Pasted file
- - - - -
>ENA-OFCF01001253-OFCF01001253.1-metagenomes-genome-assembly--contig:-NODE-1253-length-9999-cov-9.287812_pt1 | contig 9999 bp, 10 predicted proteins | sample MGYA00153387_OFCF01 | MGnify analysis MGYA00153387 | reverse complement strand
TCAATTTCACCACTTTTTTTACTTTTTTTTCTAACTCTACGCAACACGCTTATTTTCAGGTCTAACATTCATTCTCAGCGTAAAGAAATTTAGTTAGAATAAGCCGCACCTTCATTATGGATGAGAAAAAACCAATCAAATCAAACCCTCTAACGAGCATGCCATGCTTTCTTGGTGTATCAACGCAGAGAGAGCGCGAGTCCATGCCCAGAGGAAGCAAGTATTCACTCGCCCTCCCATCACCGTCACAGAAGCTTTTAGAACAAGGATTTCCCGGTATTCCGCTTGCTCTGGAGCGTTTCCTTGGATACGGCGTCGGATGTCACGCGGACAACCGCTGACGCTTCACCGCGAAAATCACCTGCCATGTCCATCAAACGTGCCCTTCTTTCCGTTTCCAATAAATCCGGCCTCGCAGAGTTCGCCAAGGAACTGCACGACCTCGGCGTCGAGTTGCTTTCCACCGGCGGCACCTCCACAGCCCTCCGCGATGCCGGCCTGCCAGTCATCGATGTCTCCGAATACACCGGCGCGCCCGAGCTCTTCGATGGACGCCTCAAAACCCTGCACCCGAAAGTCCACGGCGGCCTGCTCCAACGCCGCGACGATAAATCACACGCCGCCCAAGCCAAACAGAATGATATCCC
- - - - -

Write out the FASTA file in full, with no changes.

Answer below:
>ENA-OFCF01001253-OFCF01001253.1-metagenomes-genome-assembly--contig:-NODE-1253-length-9999-cov-9.287812_pt1 | contig 9999 bp, 10 predicted proteins | sample MGYA00153387_OFCF01 | MGnify analysis MGYA00153387 | reverse complement strand
TCAATTTCACCACTTTTTTTACTTTTTTTTCTAACTCTACGCAACACGCTTATTTTCAGGTCTAACATTCATTCTCAGCGTAAAGAAATTTAGTTAGAATAAGCCGCACCTTCATTATGGATGAGAAAAAACCAATCAAATCAAACCCTCTAACGAGCATGCCATGCTTTCTTGGTGTATCAACGCAGAGAGAGCGCGAGTCCATGCCCAGAGGAAGCAAGTATTCACTCGCCCTCCCATCACCGTCACAGAAGCTTTTAGAACAAGGATTTCCCGGTATTCCGCTTGCTCTGGAGCGTTTCCTTGGATACGGCGTCGGATGTCACGCGGACAACCGCTGACGCTTCACCGCGAAAATCACCTGCCATGTCCATCAAACGTGCCCTTCTTTCCGTTTCCAATAAATCCGGCCTCGCAGAGTTCGCCAAGGAACTGCACGACCTCGGCGTCGAGTTGCTTTCCACCGGCGGCACCTCCACAGCCCTCCGCGATGCCGGCCTGCCAGTCATCGATGTCTCCGAATACACCGGCGCGCCCGAGCTCTTCGATGGACGCCTCAAAACCCTGCACCCGAAAGTCCACGGCGGCCTGCTCCAACGCCGCGACGATAAATCACACGCCGCCCAAGCCAAACAGAATGATATCCC